IIT Bombay assistant professor receives India’s Young Scientist award for work on carbon dioxide emissions

IIT Bombay assistant professor receives India’s Young Scientist award for work on carbon dioxide emissions

Mumbai,May9:A SCIENTIFIC model that can prove to be a long-term solution for carbon dioxide emissions in the country has helped a faculty from the Indian Institute of Technology (IIT), Bombay, win the tag of India’s Young Scientist.

Vikram Vishal, a 31-year-old assistant professor in the Earth Sciences department of the institute, received the Young Scientist award from the Indian National Science Academy, the country’ apex scientific society, for the year 2017. He was awarded with a bronze medal and a cash prize of Rs 25,000.

The model proposed by Vishal involves trapping the carbon dioxide emitted by industries and injecting them in hard rocks within the sub-surface of earth. “The analogy comes from the natural gases that remain trapped in rocks for millions of years. If we can successfully inject the emissions into the rocks, they will remain there for several thousand years,” said Vishal.

While the research has been published in several high-impact journals last year, the next step for Vishal is to establish a plant to visualise his model.

“The plan is to have at least a demonstration plant to see the feasibility of it. We can partner with the industries to set up the plant,” said Vishal.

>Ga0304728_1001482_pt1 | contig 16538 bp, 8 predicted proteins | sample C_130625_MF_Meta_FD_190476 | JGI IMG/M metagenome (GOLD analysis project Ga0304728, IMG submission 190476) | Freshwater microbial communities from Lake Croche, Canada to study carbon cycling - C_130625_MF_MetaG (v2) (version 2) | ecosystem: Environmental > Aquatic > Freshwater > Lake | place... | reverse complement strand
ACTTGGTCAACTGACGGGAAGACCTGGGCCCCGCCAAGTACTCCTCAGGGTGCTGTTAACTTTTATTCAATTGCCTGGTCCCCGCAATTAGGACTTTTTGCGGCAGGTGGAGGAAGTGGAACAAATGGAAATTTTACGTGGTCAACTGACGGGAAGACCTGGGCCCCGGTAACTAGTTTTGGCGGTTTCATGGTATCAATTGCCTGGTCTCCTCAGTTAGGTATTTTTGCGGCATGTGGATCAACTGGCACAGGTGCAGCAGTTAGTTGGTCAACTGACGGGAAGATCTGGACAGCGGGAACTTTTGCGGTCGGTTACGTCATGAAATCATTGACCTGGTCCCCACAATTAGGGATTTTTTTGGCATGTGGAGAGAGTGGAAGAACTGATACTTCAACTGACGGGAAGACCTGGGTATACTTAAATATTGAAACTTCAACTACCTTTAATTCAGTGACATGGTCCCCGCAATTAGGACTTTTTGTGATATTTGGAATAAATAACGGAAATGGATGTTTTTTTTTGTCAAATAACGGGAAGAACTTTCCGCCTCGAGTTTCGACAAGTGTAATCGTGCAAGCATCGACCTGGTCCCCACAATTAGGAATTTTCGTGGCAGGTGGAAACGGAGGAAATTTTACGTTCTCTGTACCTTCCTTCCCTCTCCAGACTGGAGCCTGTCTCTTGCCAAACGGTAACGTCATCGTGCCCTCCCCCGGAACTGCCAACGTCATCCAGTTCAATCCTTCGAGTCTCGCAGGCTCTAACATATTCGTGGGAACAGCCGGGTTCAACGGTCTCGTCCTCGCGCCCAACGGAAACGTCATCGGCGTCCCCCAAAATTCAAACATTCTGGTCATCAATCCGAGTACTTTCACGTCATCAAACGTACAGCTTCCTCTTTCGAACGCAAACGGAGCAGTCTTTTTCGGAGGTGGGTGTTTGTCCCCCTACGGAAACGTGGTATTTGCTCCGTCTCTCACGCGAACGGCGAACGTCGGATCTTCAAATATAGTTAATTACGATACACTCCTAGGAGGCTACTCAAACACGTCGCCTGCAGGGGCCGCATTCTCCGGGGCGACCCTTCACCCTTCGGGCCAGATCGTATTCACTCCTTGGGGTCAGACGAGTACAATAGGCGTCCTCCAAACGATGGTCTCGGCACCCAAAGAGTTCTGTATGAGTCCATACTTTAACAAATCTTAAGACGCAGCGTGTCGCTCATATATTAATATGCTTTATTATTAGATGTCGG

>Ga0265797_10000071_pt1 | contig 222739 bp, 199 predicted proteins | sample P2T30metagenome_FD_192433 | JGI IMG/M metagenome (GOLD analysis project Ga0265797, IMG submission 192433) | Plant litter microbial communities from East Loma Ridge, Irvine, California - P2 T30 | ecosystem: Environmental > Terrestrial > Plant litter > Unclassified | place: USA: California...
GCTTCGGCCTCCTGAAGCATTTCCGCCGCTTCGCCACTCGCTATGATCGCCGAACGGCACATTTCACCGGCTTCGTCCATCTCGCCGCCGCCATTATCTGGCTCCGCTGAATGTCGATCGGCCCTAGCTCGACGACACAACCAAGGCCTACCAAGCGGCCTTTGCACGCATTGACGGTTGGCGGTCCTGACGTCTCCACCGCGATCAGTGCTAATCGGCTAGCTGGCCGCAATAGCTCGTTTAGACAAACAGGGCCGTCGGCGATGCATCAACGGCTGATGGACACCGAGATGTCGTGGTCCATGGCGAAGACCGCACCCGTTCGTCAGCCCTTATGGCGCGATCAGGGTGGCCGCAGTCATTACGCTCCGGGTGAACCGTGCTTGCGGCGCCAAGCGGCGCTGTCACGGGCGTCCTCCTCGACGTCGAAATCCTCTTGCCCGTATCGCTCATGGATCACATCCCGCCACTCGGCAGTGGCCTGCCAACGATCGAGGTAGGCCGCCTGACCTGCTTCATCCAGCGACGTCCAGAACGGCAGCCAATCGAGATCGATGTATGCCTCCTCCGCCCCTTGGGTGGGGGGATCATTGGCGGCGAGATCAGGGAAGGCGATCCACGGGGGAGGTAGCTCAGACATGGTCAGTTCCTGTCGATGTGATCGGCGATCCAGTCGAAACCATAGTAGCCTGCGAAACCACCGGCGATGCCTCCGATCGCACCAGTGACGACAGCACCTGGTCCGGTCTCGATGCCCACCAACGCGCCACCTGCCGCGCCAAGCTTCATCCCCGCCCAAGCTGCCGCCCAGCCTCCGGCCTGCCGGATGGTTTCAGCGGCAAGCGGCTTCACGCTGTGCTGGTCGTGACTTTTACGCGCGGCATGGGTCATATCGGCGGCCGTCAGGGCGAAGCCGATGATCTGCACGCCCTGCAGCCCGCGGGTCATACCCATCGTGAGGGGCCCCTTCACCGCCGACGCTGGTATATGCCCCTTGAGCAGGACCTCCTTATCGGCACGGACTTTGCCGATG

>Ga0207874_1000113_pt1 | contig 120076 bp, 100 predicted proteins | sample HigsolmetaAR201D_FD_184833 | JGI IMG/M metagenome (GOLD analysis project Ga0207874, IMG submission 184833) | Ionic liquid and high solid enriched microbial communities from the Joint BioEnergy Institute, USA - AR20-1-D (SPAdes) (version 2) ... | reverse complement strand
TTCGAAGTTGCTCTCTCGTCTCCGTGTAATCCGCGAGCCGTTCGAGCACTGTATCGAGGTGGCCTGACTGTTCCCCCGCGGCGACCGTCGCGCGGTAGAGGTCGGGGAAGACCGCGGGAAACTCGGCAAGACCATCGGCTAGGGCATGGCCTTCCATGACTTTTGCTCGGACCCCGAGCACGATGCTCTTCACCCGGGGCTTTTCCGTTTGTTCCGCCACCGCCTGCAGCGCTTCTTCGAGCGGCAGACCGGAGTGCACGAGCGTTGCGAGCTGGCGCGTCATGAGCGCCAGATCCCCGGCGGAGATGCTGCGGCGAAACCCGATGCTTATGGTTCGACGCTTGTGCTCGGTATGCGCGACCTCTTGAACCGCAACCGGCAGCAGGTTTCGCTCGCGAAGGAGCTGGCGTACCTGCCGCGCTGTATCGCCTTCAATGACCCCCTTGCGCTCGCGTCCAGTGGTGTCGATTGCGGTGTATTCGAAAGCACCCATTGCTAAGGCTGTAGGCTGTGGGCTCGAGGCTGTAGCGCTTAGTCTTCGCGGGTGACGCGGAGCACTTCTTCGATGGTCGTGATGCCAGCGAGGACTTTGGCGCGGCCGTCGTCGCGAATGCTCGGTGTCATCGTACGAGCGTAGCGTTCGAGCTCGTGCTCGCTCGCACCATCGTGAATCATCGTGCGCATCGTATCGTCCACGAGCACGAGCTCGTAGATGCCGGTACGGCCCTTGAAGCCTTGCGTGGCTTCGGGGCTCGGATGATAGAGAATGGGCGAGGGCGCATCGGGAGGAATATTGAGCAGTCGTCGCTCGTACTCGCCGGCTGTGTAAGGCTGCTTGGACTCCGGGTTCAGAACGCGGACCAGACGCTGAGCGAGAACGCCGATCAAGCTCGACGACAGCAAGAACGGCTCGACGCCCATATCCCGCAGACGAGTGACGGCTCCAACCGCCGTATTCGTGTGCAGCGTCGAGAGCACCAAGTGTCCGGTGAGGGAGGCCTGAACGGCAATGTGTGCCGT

Usually high emissions are recorded from coal-based power plants, oil and gas plants, fertiliser and cement manufacturing units.

While Vishal is currently focused on carbon dioxide emissions, he has also worked on studies on pollution levels in Mumbai.

“We have worked on the emissions from dumpyard fires as well as mine fires and noted similarities in the two,” said Vishal, who completed his engineering degree from Presidency College in Kolkata and did a masters course at IIT-B.

The ‘Young Scientist’ said that while institutes in the country do pathbreaking research, the government needs to invest more on infrastructure and incentivise research to stop the brain drain phenomenon.

“Institutes also need to focus on certain research areas based on the contemporary needs of the world. We should also compare our institutes with the best practices in universities abroad to improve the quality of research,” said Vishal.